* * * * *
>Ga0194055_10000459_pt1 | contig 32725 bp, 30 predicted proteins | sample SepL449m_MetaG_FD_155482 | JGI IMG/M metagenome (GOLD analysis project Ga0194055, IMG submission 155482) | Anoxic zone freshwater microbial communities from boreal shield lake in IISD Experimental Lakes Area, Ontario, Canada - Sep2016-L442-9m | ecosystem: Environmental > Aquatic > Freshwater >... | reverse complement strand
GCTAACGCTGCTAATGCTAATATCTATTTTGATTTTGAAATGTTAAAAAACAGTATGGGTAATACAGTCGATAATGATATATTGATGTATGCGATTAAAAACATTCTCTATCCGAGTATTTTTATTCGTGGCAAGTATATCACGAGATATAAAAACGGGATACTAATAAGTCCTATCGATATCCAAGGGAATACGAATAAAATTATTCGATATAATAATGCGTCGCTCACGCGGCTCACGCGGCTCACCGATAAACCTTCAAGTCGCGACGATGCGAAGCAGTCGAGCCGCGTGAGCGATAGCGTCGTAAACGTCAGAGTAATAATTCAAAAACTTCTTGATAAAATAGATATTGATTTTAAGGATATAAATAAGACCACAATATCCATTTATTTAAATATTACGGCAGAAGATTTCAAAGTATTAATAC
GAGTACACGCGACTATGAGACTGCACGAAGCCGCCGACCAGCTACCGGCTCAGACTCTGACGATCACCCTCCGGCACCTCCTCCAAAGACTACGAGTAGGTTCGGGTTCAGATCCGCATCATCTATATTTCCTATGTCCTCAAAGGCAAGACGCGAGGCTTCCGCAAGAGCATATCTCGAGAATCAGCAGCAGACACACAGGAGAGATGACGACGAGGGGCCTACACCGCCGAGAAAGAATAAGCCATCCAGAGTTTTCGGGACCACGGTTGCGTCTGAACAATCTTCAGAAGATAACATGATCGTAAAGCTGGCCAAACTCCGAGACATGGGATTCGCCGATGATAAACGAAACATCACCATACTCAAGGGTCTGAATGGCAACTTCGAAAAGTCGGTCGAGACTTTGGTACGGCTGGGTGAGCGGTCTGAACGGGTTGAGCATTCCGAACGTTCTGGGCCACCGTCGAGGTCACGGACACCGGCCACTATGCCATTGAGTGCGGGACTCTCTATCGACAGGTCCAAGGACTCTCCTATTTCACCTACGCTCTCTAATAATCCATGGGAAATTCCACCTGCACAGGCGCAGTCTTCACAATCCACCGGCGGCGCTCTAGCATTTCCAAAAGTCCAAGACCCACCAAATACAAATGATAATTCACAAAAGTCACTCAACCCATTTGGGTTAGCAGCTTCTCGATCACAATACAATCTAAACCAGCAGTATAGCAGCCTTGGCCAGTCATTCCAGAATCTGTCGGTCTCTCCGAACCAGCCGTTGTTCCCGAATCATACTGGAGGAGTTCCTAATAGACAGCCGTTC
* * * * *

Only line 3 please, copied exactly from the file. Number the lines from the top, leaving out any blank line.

GAGTACACGCGACTATGAGACTGCACGAAGCCGCCGACCAGCTACCGGCTCAGACTCTGACGATCACCCTCCGGCACCTCCTCCAAAGACTACGAGTAGGTTCGGGTTCAGATCCGCATCATCTATATTTCCTATGTCCTCAAAGGCAAGACGCGAGGCTTCCGCAAGAGCATATCTCGAGAATCAGCAGCAGACACACAGGAGAGATGACGACGAGGGGCCTACACCGCCGAGAAAGAATAAGCCATCCAGAGTTTTCGGGACCACGGTTGCGTCTGAACAATCTTCAGAAGATAACATGATCGTAAAGCTGGCCAAACTCCGAGACATGGGATTCGCCGATGATAAACGAAACATCACCATACTCAAGGGTCTGAATGGCAACTTCGAAAAGTCGGTCGAGACTTTGGTACGGCTGGGTGAGCGGTCTGAACGGGTTGAGCATTCCGAACGTTCTGGGCCACCGTCGAGGTCACGGACACCGGCCACTATGCCATTGAGTGCGGGACTCTCTATCGACAGGTCCAAGGACTCTCCTATTTCACCTACGCTCTCTAATAATCCATGGGAAATTCCACCTGCACAGGCGCAGTCTTCACAATCCACCGGCGGCGCTCTAGCATTTCCAAAAGTCCAAGACCCACCAAATACAAATGATAATTCACAAAAGTCACTCAACCCATTTGGGTTAGCAGCTTCTCGATCACAATACAATCTAAACCAGCAGTATAGCAGCCTTGGCCAGTCATTCCAGAATCTGTCGGTCTCTCCGAACCAGCCGTTGTTCCCGAATCATACTGGAGGAGTTCCTAATAGACAGCCGTTC